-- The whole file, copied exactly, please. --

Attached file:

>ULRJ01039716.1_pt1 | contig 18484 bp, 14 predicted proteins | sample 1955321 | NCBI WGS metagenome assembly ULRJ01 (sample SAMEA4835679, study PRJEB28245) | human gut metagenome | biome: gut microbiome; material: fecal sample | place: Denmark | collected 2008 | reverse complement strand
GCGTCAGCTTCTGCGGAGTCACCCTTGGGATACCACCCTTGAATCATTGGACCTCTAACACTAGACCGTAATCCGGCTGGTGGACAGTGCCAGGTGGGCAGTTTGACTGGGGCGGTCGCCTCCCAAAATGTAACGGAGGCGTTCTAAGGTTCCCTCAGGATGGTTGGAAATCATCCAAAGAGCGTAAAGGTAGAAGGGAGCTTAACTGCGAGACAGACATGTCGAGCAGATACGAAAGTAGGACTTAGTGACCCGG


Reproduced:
>ULRJ01039716.1_pt1 | contig 18484 bp, 14 predicted proteins | sample 1955321 | NCBI WGS metagenome assembly ULRJ01 (sample SAMEA4835679, study PRJEB28245) | human gut metagenome | biome: gut microbiome; material: fecal sample | place: Denmark | collected 2008 | reverse complement strand
GCGTCAGCTTCTGCGGAGTCACCCTTGGGATACCACCCTTGAATCATTGGACCTCTAACACTAGACCGTAATCCGGCTGGTGGACAGTGCCAGGTGGGCAGTTTGACTGGGGCGGTCGCCTCCCAAAATGTAACGGAGGCGTTCTAAGGTTCCCTCAGGATGGTTGGAAATCATCCAAAGAGCGTAAAGGTAGAAGGGAGCTTAACTGCGAGACAGACATGTCGAGCAGATACGAAAGTAGGACTTAGTGACCCGG